This is part III of my review of Richard Carrier’s book, Proving History: Bayes’s Theorem and the Quest for the Historical Jesus. Chapter 4 of Proving History discusses how all valid historical methods represent different applications of Bayesian reasoning and that methods which contravene Bayes’s Theorem are unsound. Chapter 6 tackles deeper issues regarding the application and applicability of Bayes’s Theorem. In between these two chapters is the glorious Chapter 5. This chapter provides us with the author’s analysis of the criteria of authenticity, seemingly with the intention of demonstrating that 1) they are useless, and 2) Bayes’s Theorem should be employed instead. I myself am not a huge believer in the criteria of authenticity and I think that the criterion of embarrassment in particular can be far too easily abused. I would prefer to read historical Jesus studies which focus on other methods (such as Dale Allison’s Constructing Jesus which I mentioned in Part I). Though I do think that some criteria can be used beneficially; there is something good to be said about the cumulative weight of the criteria when applied to Jesus traditions.
The author begins with a brief look at the criterion of dissimilarity. He then launches into an approx. 45 page assessment of the embarrassment criterion, examining several Jesus traditions that have been supported as authentic due to this criterion. At one point the author says:
Quite simply, it’s inherently unlikely that any Christian author would include anything embarrassing in his Gospel account, since he could choose to include or omit whatever he wanted … In contrast, it’s inherently likely that anything a Christian author included in his account, he did so for a deliberate reason, to accomplish something he wanted, since that’s how all authors behave, especially those with a specific aim of persuasion. (134)
So an author would never include anything that could be viewed as embarassing?! Brilliant logic. I wonder if Carrier would be consistent and apply this principle to all ancient texts? Or should this piece of delicious logic only apply if it is a “Christian author”?
Carrying on from the previous quote:
… (and as we can plainly see, all the Gospel authors picked and chose and altered whatever suited them – even Mark excluded a vast amount of material found in Matthew, Luke, and John, so unless that was all fabricated after Mark, Mark left out quite a lot that would have been as available to him as it was to them). (134)
Unless that was all fabricated after Mark!? Of course a lot of it was fabricated! Sheesh. This displays the mindset of the author which I saw in a few places throughout the book: He approaches the biblical text like a fundamentalist!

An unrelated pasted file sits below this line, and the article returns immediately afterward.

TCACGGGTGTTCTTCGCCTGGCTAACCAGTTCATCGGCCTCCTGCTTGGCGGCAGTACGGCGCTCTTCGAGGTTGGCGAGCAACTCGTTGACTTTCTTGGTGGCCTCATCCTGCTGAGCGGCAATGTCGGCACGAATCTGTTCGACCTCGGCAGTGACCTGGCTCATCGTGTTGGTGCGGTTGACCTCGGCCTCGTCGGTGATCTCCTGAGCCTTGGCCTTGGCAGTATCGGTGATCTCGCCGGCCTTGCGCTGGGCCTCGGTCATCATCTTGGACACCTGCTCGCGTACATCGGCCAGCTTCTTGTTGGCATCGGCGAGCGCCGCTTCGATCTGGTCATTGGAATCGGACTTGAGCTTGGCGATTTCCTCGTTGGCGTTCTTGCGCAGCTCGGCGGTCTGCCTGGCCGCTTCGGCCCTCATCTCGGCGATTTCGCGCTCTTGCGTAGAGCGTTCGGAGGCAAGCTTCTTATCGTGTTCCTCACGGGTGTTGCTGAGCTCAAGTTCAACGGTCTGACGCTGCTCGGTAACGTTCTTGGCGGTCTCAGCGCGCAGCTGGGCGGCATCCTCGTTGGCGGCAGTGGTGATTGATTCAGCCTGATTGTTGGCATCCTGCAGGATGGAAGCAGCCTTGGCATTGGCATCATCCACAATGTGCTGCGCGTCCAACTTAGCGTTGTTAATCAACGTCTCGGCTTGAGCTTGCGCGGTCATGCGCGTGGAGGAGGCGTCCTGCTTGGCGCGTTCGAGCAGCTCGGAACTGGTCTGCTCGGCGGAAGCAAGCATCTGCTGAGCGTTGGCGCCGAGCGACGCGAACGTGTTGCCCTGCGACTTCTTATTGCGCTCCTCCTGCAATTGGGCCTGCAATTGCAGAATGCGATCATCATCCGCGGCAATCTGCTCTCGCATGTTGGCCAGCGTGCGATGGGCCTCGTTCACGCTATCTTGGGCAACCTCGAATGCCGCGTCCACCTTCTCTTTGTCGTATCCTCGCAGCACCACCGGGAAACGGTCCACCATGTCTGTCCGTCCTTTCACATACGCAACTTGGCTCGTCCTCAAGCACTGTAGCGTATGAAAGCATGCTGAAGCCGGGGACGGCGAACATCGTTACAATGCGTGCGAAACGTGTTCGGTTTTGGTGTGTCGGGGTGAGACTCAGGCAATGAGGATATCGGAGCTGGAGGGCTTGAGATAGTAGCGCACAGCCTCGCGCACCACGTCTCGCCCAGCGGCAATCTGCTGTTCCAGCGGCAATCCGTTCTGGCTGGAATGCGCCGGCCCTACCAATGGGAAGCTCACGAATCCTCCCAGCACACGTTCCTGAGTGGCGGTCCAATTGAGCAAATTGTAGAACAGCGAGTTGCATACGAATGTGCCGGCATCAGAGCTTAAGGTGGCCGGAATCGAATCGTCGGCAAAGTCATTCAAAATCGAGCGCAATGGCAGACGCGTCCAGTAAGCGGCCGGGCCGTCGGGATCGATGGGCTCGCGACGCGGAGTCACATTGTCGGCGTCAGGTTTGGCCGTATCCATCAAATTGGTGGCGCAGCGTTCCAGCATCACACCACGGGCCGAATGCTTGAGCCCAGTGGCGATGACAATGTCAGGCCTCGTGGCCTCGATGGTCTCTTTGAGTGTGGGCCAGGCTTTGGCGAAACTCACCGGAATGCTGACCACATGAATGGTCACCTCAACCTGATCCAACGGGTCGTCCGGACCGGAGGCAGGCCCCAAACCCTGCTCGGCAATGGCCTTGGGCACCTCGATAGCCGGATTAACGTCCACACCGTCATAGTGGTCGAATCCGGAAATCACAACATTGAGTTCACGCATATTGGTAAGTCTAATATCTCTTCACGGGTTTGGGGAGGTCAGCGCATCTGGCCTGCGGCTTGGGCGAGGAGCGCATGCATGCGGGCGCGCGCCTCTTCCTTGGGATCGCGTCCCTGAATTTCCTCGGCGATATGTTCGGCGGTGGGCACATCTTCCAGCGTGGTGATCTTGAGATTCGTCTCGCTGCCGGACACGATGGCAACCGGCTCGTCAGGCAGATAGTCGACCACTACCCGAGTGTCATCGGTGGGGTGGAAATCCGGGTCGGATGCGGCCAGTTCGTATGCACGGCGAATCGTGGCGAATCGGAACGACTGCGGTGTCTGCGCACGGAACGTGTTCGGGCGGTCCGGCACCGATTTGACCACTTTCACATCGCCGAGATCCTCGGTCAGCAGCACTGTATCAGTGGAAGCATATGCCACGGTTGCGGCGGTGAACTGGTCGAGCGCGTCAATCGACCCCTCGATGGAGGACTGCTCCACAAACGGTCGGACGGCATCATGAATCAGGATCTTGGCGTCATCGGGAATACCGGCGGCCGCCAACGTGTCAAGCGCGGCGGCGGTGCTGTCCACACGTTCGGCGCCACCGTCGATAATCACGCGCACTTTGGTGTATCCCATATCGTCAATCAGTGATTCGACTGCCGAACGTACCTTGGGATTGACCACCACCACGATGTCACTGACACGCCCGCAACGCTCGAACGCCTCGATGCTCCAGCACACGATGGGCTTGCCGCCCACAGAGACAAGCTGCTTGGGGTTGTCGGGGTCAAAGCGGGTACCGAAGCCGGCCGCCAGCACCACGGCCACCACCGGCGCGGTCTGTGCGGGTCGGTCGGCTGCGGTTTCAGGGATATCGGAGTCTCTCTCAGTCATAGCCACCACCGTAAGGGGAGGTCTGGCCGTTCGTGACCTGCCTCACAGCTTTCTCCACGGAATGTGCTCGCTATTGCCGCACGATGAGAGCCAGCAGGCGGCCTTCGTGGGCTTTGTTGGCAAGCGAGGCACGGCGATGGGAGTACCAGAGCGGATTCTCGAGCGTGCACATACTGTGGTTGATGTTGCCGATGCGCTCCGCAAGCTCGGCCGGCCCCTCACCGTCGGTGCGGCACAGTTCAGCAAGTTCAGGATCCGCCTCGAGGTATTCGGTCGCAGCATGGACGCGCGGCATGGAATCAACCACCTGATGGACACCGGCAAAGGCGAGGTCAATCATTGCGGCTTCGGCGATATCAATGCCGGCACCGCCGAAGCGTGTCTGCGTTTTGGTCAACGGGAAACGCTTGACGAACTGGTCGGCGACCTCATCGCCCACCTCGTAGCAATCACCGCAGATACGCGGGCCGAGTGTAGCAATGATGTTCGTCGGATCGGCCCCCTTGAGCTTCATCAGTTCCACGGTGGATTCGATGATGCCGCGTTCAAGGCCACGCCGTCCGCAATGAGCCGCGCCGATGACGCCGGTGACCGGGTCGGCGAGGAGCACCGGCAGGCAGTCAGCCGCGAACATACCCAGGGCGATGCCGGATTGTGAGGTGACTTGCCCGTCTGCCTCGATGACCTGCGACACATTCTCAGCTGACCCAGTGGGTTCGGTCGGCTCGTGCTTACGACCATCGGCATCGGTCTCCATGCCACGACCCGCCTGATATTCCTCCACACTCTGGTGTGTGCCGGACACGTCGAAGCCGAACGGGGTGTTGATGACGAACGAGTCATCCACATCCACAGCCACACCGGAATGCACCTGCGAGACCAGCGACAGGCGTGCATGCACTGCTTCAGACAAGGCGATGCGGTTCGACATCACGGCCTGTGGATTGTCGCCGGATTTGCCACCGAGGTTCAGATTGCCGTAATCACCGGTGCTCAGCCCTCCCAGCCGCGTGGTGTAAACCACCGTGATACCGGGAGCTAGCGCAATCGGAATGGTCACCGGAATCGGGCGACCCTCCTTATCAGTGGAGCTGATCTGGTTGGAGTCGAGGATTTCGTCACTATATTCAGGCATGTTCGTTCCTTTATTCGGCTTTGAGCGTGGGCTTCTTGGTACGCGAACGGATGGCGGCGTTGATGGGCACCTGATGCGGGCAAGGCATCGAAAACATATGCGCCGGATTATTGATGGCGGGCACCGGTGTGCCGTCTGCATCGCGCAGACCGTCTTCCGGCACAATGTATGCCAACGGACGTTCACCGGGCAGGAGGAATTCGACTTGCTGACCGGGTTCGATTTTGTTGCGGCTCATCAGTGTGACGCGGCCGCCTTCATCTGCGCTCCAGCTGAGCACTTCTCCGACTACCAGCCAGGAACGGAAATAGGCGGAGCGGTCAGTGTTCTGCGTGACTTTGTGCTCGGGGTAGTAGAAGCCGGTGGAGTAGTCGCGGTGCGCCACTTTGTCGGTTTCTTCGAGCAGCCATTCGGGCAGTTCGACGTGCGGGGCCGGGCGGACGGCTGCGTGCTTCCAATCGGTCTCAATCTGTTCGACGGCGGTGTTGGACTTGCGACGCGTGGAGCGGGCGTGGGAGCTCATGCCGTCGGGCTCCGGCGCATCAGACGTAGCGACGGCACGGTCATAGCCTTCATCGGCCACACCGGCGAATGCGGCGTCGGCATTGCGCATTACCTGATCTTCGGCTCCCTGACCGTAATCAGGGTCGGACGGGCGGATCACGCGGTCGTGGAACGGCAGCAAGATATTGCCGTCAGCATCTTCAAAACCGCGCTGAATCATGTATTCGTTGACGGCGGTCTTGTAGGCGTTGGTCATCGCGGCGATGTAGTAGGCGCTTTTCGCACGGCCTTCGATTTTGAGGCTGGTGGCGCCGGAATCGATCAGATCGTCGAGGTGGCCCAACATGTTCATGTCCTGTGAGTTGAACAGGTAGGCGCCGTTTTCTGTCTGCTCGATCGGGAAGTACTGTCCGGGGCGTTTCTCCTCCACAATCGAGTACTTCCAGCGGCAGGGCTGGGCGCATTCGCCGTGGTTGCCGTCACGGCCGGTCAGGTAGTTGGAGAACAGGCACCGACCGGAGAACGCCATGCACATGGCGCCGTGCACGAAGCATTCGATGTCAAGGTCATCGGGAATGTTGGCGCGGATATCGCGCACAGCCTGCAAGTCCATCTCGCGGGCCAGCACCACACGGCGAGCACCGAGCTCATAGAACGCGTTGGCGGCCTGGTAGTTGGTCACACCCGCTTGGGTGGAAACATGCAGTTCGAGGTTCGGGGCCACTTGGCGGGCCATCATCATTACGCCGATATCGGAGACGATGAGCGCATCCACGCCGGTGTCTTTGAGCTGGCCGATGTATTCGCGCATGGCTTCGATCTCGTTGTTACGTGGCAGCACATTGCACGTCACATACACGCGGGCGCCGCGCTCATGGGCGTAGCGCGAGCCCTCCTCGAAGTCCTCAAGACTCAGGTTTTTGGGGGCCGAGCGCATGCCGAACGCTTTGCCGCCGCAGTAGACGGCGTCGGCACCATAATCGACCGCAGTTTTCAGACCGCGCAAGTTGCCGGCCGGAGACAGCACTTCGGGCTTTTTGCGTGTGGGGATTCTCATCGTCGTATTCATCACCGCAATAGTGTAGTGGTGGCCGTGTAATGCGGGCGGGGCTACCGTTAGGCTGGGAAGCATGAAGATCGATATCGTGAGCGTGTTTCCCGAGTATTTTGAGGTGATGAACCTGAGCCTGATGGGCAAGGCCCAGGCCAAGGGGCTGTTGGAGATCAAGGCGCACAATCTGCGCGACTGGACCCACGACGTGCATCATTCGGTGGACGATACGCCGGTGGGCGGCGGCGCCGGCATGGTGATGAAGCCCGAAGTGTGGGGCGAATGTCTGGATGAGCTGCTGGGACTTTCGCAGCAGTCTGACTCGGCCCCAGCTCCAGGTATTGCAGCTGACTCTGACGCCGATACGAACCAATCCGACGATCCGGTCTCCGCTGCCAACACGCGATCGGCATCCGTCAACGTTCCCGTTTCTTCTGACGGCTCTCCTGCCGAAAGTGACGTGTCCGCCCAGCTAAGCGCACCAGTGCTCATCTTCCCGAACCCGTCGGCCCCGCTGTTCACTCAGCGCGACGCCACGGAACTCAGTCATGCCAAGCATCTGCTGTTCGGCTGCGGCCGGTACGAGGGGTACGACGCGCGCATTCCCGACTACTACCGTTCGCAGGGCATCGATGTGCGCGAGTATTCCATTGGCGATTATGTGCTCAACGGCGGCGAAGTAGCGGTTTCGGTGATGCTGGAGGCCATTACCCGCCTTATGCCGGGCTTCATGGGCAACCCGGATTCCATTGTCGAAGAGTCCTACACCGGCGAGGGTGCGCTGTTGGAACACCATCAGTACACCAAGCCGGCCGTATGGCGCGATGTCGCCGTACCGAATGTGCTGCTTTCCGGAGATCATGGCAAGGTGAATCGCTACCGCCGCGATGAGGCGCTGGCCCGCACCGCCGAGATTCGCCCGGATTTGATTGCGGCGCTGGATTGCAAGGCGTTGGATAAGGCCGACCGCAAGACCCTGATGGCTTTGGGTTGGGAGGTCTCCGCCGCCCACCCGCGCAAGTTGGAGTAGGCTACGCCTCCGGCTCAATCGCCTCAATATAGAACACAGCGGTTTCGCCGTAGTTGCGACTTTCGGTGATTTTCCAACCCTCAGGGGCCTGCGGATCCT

A few pages later is another example of this fundamentalist approach to the biblical text (as well as his general lack of knowledge of biblical studies):
Religions frequently rally around apparently embarrassing yet entirely false myths, often in defiance of common sense. The Jews were no exception. Contrary to current assumption, the execution of their messiah was believed to have been predicted by Daniel (Daniel 9:26; even more clearly in the Greek), yet he was widely recognized as an inspired prophet of God. (137)
He restates the important part a little bit later as well:
The fact that the OT very clearly did predict the execution of the messiah (Daniel is explicit, and had already convinced the Jews of Qumran) likewise refutes Meier’s claim that OT support must have been for sought for after the fact. (139)
Carrier says that “the execution of their messiah was believed to have been predicted by Daniel (Daniel 9:26; even more clearly in the Greek)”, and that “the OT very clearly did predict the execution of the messiah (Daniel is explicit, and had already convinced the Jews of Qumran)”. Ummm, that’s the conclusion you would arrive at if you only read commentaries on Daniel by fundamentalists. If you read some more balanced literature, you will see that the “messiah” in 9:26 is Onias III. And it wasn’t understood by pre-Christian Jews as indicating that a future eschatological messiah would arrive on the scene and be executed.
Also, in a footnote to the first quote Carrier references 11QMelch ii.18 as making a connection between “the dying messiah of Daniel 9 to the suffering servant of Isaiah 52-53” and also points to a blog post of his which discusses this. No, the Qumran community did not connect a dying messiah of Daniel 9 to the suffering servant of Deutero-Isaiah. Carrier is wrong about a precedent for a dying messiah being found in 11QMelch. Of course, though, a lack of precedent does not necessarily mean that no one could have invented it. The tale of an eschatological messiah dying a shameful death that was ultimately redemptive could, in fact, have been invented without prior precedent. Though saying it is possible is not the same as saying it is plausible. And Carrier has utterly failed to show that it is a plausible hypothesis.
For anyone desiring to read a thorough refutation of Carrier’s nonsense about pre-Christian Jews already having a belief in a dying Messiah, then see Thom Stark’s lengthy (and humorous) postings here, here, here, and here. If you read those links you will also see more of Carrier’s gross incompetence when it comes to biblical studies, such as when Carrier says, “I also suspect the original meaning of “Christ prince” in [Daniel 9] verse 25, otherwise a strange construction, means two people, the Christ and the Prince, since those two are then mentioned together again in verse 26.” Yes, it is a strange construction if you know nothing about Hebrew.
More to come in Part IV…